A curious thing about the Gauntlet is that it’s really only apparent – you can really only see its features clearly – when you’re not drinking at all. The fact that you now say “no” on the occasions where you previously said “sure, why the heck not,” opens your eyes to the fact that at nearly every turn, alcohol is being offered, suggested, sold, poured into our mouths, or drip-fed into our subconscious.
Especially if you travel a lot. Or live in a city.
I’ll tell you about just one day of travel I experienced during Lent last year, as a kind of Day in the Life of the Gauntlet.
I began the day in Washington D.C., at a local coffee shop, seated at the bar. The folks next to me were having bloody marys and mimosas. Two rounds. On Tuesday. At 10 a.m. I marveled at it. The barrista (who was slinging booze as well as coffee, which I guess technically makes him more of a bartenderista) told me “oh, those two having bloody marys are nothing, I’ve gone through five gallons of alcohol already this morning.” Yow. And then I noticed what was in front of me…
I thought of the recovering alcoholic. Sipping his coffee in a seemingly neutral zone while being smart-bombed all around by the artillery of his temptation. At breakfast!
I left the coffee shop. A few doors down, another café advertised its Sangria Brunch. When did plain old regular brunch become so blasé that its enticements and blandishments needed to be spiced up with Sangria?
I headed to the airport for my flight to California. Airports are of course prime Booze Gauntlet zones. They’re littered with causeways that channel people past ads for alcohol and open-air bars where the booze is flowing and the standard timelines of alcohol consumption have gone topsy-turvy. Most of us have stared wide-eyed as we hurry to an early morning flight only to see folks at bars drinking pints at 8 a.m. In just one terminal on this day, around lunch time, I walked by three open bars and counted, just in passing, 23 visible pints of beer, 8 glasses of wine, and about 14 random cocktails.
And the airport Booze Gauntlet was just getting started. As I approached my gate, I passed this duty-free menagerie:
I boarded my plane. And because I’d tallied many miles and been upgraded to some kind of enhanced passenger class, I was rewarded with the special dispensation and reward earned by the elite traveler. A book on Plato? A velvet pillow? A handshake? No, a free cocktail. I declined it.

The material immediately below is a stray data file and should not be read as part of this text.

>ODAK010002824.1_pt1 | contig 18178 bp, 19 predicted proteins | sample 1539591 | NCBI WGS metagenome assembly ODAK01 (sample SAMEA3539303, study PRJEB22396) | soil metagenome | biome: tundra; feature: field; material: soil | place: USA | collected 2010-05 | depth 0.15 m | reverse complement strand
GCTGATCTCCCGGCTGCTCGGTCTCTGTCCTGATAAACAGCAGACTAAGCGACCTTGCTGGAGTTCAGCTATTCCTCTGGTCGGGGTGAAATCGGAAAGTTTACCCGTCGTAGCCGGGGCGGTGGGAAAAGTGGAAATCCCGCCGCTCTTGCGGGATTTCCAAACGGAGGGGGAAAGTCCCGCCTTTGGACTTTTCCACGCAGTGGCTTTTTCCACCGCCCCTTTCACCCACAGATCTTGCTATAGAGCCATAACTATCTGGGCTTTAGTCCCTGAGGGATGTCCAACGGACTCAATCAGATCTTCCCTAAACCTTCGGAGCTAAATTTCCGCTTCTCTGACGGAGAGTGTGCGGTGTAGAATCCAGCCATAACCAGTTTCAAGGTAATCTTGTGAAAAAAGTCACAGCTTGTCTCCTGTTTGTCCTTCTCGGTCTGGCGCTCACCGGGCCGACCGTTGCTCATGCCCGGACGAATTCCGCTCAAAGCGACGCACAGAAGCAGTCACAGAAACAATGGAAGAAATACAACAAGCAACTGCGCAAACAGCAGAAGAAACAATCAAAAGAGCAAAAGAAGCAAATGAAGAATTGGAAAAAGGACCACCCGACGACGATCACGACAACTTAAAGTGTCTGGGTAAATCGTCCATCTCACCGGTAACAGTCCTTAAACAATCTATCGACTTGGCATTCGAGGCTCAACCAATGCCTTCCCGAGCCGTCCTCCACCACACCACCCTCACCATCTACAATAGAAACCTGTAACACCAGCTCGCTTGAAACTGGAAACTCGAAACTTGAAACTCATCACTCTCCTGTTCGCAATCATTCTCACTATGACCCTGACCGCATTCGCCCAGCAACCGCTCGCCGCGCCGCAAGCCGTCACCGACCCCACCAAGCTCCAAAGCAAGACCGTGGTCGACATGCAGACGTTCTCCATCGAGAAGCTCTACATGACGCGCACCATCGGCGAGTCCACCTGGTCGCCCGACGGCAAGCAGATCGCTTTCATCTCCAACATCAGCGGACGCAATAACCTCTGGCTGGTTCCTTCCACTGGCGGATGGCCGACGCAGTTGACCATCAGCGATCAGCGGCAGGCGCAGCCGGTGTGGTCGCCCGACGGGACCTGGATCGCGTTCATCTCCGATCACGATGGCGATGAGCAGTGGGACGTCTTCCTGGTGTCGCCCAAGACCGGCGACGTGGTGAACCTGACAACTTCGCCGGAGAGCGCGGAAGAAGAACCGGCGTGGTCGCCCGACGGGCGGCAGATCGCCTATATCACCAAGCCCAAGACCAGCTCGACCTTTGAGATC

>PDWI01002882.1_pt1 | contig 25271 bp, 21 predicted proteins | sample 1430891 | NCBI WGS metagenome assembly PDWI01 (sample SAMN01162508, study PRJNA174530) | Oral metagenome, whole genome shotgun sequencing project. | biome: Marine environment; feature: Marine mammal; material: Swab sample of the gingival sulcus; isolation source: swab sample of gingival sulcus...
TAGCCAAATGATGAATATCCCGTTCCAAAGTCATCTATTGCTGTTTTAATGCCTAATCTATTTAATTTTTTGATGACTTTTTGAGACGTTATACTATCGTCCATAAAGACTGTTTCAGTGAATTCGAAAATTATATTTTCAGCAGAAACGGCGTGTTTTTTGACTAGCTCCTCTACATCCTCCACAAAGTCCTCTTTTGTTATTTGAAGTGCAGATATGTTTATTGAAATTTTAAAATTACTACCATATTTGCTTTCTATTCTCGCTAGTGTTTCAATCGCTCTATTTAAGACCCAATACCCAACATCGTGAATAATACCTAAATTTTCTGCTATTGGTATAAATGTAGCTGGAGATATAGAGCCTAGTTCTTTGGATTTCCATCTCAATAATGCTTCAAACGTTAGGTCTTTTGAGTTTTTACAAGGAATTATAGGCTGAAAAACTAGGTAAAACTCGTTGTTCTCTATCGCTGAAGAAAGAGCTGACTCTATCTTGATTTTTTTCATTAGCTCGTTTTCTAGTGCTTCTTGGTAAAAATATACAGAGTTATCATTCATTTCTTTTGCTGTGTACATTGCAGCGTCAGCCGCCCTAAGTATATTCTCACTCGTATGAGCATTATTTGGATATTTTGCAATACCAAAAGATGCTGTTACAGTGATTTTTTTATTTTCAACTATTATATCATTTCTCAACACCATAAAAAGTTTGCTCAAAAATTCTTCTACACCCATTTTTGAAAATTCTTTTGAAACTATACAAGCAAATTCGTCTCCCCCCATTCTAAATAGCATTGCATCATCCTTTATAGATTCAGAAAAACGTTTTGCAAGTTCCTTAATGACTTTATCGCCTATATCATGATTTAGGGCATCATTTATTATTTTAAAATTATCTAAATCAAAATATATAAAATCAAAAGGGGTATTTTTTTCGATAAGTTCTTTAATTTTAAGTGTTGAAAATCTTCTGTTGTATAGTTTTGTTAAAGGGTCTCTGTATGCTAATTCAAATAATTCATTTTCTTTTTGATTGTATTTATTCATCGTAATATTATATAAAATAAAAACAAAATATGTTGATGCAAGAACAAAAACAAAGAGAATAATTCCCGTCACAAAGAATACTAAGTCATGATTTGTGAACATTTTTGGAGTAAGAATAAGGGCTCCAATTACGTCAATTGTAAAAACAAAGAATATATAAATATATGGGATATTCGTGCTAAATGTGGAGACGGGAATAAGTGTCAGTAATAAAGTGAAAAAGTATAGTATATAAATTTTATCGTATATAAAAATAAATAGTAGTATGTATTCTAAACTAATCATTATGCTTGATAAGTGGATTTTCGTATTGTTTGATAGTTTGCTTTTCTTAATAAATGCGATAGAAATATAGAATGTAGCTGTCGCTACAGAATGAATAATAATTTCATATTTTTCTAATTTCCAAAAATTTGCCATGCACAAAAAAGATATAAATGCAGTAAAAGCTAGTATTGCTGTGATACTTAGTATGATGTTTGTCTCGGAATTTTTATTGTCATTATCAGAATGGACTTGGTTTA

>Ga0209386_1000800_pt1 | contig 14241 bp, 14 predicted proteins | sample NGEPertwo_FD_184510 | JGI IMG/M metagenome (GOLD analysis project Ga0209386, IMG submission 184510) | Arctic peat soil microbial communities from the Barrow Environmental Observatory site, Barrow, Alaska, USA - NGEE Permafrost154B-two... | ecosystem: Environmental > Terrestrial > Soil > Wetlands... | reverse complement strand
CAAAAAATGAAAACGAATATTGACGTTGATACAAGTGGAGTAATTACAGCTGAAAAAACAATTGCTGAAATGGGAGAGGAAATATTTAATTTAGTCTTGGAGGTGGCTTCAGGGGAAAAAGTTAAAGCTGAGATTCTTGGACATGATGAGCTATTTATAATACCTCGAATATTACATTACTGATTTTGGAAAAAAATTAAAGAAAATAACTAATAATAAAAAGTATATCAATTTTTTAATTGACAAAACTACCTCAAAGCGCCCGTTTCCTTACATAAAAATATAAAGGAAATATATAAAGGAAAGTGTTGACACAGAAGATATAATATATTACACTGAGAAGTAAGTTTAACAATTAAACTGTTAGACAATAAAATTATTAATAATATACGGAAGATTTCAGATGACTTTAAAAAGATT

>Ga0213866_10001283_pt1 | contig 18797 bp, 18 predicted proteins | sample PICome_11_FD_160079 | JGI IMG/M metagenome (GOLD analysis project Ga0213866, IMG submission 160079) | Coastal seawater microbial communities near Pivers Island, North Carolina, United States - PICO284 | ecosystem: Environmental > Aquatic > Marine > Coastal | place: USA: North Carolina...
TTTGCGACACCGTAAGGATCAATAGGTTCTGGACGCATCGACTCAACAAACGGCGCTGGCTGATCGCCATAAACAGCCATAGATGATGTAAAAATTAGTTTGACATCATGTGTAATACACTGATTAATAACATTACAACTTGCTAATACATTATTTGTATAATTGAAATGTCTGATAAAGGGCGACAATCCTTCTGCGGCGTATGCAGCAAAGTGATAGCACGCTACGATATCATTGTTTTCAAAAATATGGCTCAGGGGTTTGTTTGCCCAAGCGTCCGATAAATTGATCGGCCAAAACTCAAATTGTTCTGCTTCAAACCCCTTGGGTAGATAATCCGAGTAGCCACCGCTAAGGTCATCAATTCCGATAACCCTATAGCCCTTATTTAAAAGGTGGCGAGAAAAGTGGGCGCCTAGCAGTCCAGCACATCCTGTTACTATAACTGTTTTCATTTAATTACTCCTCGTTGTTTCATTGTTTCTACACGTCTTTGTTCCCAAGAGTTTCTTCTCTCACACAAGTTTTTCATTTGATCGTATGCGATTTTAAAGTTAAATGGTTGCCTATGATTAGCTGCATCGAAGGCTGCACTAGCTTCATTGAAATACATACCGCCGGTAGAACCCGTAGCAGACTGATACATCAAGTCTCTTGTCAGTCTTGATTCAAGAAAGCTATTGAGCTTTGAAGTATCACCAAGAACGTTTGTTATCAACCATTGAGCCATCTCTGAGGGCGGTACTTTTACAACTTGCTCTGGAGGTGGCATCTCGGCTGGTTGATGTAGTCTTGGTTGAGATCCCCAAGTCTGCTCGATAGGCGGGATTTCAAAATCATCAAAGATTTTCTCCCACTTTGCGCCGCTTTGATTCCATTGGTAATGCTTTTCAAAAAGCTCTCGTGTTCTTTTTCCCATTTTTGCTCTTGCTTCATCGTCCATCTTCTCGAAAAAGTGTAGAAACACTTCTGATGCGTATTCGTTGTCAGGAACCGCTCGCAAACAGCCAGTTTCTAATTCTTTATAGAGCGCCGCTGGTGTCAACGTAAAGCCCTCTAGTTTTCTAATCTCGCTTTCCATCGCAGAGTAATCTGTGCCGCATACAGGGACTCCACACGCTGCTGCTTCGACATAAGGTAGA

Opening the seemingly innocuous inflight magazine, I was greeted with this:
Thumbing through the pages, I conducted a quick booze census. A twenty-page stretch of the magazine had fourteen separate images of people happily drinking. One hotel did away with the humans altogether. Its half-page ad consisted simply of a picture of three thin-stemmed cocktail glasses full of some delish concoction. The message was clear: what you work hard for and what you’ve earned after months of office drudgery are these three glasses of alcohol. A good time is a boozy time.
Heroin addicts don’t get tempted with their poison in the pages of inflight magazines. But alcoholics do. Thanks to the Gauntlet.
I arrived in California still early enough to head for a coffee shop for an afternoon cuppa. After passing a handful of Budweiser trucks on the highway, I arrived at a hip joe joint, which I assumed would be a reprieve from the Gauntlet.
Inside, right above the bar at the entrance, was a huge sign saying “Join us tonight for our handcrafted brews and ask for our specials.” To my left, booze had completely colonized the blackboards, squeezing out the indigenous coffee offerings altogether. When did coffee shops add alcohol to their menu? I guess when they faced the fact that the margins on booze were better. As I paid, near the register I saw another small promotional sign saying the shop had won some award for